Reviews: Mawaru Penguin Drum

welcome to rock and roll fight: a review of mawaru penguindrum

Mawaru Penguindrum is a story about family. It is about three siblings—Shouma, Kanba and Himari—and the lengths that they are willing to go for each other. Everything else is a spoiler. A few hints to stir the pot: stalkers, trains, fate, lesbianism, abusive parenting and more Murakami-esque magical realism than you can shake a stick at. Penguindrum also doubles as a cultural exploration of one of the most infamous incidents in modern Japanese history, but I think I'll let you figure out which one it is by yourself.

The direction is top-notch, and important details that would be delivered by any other director as a straightforward exposition dump are in Penguindrum hidden in the background, waiting for the viewer to parse. Color composition, reoccuring visual motifs and even space are used to brilliant effect. Visual details don't always matter much in anime, much less television, but in Penguindrum everything is important. Every little detail, no matter how inconsequential it appears, is integrated. Even when the animation quality dips drastically, style barely carries it through.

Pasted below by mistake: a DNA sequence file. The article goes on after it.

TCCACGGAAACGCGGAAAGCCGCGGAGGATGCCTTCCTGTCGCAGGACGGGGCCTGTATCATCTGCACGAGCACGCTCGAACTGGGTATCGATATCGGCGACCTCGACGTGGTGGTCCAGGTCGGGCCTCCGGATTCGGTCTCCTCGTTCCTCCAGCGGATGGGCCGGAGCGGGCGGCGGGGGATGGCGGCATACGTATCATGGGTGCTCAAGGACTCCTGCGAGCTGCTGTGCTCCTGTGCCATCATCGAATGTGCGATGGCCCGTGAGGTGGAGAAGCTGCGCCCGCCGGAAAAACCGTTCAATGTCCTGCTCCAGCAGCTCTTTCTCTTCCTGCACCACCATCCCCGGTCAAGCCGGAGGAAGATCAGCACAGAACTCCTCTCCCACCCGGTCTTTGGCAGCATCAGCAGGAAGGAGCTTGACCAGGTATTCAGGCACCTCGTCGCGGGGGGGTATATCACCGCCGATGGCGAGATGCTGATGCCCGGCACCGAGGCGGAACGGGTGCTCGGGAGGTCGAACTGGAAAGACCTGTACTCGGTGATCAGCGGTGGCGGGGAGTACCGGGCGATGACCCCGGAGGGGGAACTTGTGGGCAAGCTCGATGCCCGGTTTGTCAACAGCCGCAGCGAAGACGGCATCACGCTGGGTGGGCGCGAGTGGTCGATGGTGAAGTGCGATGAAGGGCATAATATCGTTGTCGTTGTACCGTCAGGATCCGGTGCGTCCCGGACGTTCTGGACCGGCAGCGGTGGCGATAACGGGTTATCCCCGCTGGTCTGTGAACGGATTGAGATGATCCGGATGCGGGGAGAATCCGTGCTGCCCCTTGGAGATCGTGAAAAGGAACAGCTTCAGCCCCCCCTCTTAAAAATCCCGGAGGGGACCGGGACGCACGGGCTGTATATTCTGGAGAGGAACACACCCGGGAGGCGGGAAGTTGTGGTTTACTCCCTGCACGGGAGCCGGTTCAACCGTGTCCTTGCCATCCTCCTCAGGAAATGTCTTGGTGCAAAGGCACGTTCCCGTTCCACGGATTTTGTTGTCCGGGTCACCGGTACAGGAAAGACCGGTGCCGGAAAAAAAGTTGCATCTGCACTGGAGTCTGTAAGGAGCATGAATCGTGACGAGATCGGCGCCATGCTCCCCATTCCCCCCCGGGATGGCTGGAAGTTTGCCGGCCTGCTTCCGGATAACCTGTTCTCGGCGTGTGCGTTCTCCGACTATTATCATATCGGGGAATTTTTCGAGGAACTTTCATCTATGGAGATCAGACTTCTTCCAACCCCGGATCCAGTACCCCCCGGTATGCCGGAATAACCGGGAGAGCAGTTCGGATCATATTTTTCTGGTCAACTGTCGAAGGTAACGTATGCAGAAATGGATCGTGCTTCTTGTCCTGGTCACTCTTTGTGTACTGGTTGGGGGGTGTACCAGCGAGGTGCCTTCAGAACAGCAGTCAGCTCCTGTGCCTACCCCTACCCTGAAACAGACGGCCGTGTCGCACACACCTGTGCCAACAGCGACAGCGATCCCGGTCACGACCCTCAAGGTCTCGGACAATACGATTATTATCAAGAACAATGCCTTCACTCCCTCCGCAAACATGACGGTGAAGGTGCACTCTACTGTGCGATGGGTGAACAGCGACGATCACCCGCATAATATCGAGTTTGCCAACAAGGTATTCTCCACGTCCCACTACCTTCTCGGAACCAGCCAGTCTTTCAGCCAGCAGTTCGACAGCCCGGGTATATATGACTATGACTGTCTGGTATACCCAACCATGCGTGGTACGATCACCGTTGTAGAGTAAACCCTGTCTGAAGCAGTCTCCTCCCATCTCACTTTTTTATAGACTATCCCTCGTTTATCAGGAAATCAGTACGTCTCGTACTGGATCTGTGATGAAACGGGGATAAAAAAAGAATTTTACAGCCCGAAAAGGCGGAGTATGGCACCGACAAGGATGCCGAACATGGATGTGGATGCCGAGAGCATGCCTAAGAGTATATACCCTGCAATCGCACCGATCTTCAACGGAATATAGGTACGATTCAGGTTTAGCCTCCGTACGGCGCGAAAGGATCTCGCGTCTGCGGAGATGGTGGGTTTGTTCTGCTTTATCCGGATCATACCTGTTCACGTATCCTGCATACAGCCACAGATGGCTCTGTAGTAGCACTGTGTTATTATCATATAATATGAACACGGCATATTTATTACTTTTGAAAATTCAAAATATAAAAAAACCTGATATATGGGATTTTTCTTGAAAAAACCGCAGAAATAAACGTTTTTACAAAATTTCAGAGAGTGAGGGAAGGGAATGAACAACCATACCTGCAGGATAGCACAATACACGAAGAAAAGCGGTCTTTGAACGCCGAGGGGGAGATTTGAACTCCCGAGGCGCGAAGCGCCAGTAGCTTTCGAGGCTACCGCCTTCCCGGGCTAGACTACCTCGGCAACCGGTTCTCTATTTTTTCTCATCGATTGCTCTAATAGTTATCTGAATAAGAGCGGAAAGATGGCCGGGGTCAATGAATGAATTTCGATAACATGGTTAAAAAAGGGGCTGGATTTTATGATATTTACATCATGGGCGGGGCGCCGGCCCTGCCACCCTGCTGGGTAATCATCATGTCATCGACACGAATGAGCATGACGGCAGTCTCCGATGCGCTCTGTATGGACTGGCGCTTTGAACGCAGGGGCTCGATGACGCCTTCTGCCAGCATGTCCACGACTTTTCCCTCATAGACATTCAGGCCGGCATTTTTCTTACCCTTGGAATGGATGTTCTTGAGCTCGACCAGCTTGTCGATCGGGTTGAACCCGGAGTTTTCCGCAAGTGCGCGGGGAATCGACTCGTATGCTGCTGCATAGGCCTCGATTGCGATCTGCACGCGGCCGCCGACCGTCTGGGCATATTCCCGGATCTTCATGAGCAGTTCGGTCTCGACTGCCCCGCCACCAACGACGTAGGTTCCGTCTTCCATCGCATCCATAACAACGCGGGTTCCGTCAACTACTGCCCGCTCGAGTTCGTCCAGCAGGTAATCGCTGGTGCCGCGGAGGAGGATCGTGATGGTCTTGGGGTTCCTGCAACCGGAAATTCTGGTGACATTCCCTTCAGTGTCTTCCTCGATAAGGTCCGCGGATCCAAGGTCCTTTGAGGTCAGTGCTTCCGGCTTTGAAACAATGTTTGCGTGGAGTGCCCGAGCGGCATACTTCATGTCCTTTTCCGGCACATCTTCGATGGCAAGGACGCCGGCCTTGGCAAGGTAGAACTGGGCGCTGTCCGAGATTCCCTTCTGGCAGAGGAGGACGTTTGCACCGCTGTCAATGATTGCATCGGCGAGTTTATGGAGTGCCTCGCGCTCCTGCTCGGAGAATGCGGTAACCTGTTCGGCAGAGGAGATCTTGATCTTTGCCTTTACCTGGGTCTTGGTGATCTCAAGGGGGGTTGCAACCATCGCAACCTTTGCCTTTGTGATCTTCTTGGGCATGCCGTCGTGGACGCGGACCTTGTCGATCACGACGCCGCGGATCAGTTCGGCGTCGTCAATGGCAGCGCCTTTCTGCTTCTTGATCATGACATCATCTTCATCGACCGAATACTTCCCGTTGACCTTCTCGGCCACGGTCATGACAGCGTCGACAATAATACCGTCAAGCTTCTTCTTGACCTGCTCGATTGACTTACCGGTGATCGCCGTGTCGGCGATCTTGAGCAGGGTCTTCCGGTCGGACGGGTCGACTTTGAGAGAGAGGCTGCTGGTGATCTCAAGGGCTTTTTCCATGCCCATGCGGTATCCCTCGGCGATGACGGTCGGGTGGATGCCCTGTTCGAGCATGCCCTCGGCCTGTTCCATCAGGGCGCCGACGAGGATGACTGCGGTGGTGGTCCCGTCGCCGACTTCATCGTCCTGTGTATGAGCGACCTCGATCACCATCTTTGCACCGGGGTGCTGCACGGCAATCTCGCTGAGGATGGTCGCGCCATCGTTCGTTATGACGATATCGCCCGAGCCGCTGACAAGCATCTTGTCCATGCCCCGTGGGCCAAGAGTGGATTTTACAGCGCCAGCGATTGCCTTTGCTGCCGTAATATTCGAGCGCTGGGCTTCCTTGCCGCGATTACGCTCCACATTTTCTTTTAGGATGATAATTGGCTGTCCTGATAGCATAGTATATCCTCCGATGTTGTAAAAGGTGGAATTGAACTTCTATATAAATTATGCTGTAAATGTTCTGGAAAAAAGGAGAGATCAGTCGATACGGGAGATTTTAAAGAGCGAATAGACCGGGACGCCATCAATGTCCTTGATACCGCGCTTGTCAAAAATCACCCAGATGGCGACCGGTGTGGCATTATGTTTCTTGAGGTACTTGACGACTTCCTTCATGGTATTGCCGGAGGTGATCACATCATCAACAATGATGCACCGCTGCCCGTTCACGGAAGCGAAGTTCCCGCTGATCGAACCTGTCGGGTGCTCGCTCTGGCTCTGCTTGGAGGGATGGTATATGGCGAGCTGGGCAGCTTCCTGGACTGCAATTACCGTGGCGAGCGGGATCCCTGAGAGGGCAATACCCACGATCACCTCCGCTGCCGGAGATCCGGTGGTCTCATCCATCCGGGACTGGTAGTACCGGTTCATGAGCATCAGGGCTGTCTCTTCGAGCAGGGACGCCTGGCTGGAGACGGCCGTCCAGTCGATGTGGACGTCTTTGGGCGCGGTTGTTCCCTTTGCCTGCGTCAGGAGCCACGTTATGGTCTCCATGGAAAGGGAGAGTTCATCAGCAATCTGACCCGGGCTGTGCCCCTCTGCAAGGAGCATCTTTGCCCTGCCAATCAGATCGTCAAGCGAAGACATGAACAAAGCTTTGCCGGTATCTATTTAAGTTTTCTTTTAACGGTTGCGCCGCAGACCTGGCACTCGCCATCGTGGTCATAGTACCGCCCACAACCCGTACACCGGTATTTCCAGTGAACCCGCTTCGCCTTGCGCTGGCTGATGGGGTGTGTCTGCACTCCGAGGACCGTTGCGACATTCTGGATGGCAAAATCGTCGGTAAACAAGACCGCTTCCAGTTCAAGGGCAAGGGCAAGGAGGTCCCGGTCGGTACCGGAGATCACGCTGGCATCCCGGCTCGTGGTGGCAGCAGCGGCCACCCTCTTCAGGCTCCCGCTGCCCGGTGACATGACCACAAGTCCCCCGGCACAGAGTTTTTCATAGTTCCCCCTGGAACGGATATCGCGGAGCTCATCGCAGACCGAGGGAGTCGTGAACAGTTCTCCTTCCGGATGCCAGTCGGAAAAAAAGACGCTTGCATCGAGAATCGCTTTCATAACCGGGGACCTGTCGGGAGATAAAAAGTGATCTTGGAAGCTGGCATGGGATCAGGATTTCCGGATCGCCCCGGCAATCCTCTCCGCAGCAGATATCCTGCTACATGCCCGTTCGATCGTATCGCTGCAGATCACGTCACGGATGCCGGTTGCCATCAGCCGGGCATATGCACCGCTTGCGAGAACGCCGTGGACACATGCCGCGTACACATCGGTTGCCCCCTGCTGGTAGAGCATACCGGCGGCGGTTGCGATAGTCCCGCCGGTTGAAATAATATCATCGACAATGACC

Its creative fearlessness is both its greatest strength and weakness. On one hand, it ventures onto genuinely shocking ground in ways that have not been attempted by Japanese anime for years. On the other, its attempts to bewilder, shock and awe the viewer are occasionally manipulative and very convoluted. Deaths are miraculously averted. Horrifying cliffhangers are abruptly negated the next episode. Penguindrum delights in pulling the rug out from under the viewer, and if that's enough to shock you out of the experience than it can be difficult to recover. There's a reason, of course, why Penguindrum has been one of the most polarizing shows of 2011, drawing both accolades and harsh criticism.

It can be oblique, infuriating and even abrasive. Keeping track of it requires obsessive attention. But in the end, its director Kunihiko Ikuhara (of Revolutionary Girl Utena fame) didn't just give us what we wanted. He gave us what we didn't even know we wanted in the first place: a sprawling work that couldn't have come from anyone else, or have worked as well in any other medium. You might not like it, but you owe it to yourself to at least give it a try. A true original.